How Do I Love My Friends Who Are Slow About Moving into a New Normal?
The key is love.
Brian From & Aubrey Sampson
After our tremendous season of collective grief and pain, it feels nearly impossible to find a “new normal.” Fear became second nature to many of us over the past year and half. And it only makes sense that learning to love one another and ourselves in the midst of this fear will be a challenge.
What does it look like to show love and compassion to those—including ourselves—who are afraid to move into post-Covid life in the States?
There are no greater words than those of the Apostle Paul in 1 Corinthians to help us walk in love with those who live in fear: “Love is patient, love is kind. It does not envy, it does not boast, it is not proud. It does not dishonor others, it is not self-seeking, it is not easily angered, it keeps no record of wrongs” (1 Corinthians 13:4-5 NIV).
Love is patient:
Part of loving others, and ourselves, in this cultural moment is choosing patience. Be patient with others as they might need more time than you to step into this new phase of post-pandemic life. Some folks may not be comfortable without a mask, while others may find it easy to take it off. Friends may wrestle with those who refuse to get vaccinated, while others may still choose to keep their distance even after they have received the vaccine. No matter where you fall on the spectrum of caution, keep in mind that others may not see things the same way you do. Patience protects us from a growing spirit of irritation when another person’s comfort level in this “new normal” is not the same as ours. Patience gives space for different choices and allows for relational peace in the midst of them.
Love is kind:
While patience allows us to give space to the different choices people are making post-pandemic, kindness will help us navigate relationships within those choices. Choosing to respond in compassion (what Desmond Tutu calls “seeing with a God’s eye view”)—in light of the decisions those around us are making in their new normal—will convey love, even in places of disagreement. As we hold on to our own convictions, we can listen with kindness to others as they discuss their own convictions, feelings, and fears. Practicing kindness in what we say and how we say it are essential in helping ourselves and others move forward in the days to come.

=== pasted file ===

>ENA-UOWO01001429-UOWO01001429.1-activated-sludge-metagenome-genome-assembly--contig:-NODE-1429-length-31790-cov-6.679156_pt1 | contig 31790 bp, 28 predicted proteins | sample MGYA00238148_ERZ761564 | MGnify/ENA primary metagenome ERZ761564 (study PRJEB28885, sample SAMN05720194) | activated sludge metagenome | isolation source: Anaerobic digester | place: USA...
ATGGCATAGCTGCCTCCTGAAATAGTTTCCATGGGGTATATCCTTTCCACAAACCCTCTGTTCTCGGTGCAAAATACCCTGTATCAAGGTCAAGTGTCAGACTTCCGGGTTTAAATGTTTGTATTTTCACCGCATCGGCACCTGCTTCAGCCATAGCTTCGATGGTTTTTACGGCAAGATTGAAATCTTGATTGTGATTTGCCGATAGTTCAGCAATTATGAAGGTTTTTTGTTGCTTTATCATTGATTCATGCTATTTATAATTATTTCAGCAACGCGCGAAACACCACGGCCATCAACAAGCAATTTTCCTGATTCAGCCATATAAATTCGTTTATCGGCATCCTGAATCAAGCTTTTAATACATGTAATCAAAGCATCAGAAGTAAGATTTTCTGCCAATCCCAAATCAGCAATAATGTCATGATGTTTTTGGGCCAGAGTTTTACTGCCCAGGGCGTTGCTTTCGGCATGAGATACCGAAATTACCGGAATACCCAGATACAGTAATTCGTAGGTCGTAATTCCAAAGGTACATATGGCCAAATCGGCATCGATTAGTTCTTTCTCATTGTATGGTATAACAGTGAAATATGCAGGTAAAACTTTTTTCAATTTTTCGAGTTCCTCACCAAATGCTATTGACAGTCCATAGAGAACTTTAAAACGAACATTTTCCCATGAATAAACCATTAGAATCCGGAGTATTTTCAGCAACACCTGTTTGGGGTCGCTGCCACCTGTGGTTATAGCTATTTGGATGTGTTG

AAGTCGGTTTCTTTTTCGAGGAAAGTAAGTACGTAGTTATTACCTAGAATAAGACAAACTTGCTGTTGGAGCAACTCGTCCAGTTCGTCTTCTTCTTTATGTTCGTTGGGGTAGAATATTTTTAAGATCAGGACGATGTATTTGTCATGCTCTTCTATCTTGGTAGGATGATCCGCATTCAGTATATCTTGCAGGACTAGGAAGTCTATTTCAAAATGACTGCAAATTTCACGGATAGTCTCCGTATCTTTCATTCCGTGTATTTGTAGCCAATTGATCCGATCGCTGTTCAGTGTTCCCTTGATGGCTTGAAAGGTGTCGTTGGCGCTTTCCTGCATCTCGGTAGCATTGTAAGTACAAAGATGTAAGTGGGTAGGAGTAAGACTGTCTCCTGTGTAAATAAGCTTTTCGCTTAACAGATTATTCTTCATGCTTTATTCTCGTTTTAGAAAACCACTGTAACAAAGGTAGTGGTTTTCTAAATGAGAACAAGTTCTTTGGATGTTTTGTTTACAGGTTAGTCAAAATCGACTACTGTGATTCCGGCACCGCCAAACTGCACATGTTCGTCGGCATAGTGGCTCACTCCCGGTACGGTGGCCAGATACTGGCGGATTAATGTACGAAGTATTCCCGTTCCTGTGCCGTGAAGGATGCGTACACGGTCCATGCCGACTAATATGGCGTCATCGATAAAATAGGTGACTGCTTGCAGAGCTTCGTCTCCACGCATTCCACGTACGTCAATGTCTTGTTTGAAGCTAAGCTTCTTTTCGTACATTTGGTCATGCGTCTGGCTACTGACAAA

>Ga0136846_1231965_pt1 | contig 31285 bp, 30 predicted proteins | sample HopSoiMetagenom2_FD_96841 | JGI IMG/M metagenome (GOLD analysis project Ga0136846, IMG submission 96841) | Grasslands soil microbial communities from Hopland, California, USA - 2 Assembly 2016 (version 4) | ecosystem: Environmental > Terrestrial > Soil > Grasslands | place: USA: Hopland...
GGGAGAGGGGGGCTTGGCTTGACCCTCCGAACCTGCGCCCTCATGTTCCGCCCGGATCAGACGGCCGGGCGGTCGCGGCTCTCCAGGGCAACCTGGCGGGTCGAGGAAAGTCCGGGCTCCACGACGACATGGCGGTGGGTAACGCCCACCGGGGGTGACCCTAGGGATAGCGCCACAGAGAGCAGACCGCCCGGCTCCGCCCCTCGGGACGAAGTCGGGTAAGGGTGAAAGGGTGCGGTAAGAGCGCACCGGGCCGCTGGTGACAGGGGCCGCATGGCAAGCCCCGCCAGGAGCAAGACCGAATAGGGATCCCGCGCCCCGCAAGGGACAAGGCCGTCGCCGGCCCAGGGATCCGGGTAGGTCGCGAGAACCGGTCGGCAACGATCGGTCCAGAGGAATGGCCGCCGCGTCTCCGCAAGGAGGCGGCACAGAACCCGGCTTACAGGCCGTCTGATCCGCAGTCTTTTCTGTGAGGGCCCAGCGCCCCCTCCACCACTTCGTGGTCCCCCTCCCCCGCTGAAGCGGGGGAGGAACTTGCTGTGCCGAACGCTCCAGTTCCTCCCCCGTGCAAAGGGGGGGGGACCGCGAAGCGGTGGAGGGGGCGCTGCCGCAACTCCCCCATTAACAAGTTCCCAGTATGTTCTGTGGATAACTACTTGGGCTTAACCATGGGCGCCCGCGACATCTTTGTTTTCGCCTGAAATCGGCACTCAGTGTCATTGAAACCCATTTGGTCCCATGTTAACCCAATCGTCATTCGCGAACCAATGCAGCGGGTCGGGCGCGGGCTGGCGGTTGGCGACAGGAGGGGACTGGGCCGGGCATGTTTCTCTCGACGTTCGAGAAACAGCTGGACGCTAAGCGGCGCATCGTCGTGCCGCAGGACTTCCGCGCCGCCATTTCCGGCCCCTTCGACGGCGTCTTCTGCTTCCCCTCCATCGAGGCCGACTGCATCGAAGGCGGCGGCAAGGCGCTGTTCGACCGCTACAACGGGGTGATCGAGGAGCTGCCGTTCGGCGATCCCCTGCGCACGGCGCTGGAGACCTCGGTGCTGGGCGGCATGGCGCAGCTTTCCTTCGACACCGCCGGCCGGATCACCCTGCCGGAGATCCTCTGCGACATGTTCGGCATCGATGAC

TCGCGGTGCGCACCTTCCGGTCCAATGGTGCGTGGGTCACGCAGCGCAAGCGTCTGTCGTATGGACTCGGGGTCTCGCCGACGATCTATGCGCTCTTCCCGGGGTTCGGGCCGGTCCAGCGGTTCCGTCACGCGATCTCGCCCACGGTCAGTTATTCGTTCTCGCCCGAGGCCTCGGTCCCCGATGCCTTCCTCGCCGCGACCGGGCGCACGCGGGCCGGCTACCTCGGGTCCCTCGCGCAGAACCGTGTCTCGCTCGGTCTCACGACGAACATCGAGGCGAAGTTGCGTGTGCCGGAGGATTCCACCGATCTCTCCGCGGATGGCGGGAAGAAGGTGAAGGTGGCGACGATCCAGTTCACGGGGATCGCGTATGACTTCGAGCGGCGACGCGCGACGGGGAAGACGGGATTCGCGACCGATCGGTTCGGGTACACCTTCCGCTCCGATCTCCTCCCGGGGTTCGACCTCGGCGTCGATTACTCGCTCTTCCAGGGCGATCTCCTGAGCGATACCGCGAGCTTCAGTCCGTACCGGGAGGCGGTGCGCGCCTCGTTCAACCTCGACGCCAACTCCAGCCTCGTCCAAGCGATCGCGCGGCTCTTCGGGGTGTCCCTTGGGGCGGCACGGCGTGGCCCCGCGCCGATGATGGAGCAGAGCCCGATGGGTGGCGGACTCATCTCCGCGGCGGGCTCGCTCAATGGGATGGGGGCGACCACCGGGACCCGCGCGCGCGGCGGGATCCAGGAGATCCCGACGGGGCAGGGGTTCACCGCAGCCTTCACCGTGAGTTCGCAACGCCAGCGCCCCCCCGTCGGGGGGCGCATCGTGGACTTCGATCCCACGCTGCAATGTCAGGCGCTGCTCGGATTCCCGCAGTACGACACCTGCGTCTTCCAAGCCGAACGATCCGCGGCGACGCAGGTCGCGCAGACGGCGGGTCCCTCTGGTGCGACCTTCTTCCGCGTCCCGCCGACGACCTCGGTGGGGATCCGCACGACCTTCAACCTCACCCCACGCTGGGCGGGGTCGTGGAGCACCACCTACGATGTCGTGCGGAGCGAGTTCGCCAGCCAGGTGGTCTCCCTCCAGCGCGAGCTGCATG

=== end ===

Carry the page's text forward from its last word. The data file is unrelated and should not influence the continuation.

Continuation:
Love doesn’t envy or boast and isn’t proud:
Facing our own fears, as well as the fears of those around us, can be difficult. When we see someone who is struggling with fear, it can be easy to be quick with judgments, solutions, or simple fixes. We can too easily dismiss the fears of another, especially if it seems irrational to us. On the other hand, it can be easy to envy those who seem unaffected in the ways that we are afraid. Humbling ourselves in love enables us to enter into our anxiety and the anxiety of others in a way that is helpful and caring instead of dismissive and hurtful.
Love doesn’t dishonor others:
As we all attempt to find our way after the world has been completely flipped upside down, honoring others, their choices, and how they are feeling in the aftershock of this past year is a way to love them through this. Not seeking our own agenda or desires, choosing to be slow to anger, and refusing to keep records of the wrongs done against us will display love in a time where fear is high and opinions are divided. Let us honor each other and the fear we have carried by showing each other love.
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As you re-enter the life you once knew, or this new version of it, pay attention to the ways you and those around you are in need of love, especially in our fears. The world is longing for patience, kindness, humility and honor. This is our moment to practice love.
Pastors Brian From and Aubrey Sampson host The Common Good podcast Monday through Friday from 4 to 6pm (CT) on AM1160 Hope for Your Life. Aubrey is the author of The Louder Song: Listening for Hope in the Midst of Lament and the upcoming Known: How Believing Who God Says You Are Changes Everything. Brian leads Four Corners Community Church in Darian, Illinois. They are passionate about civility, compassion, and unity in a divided world.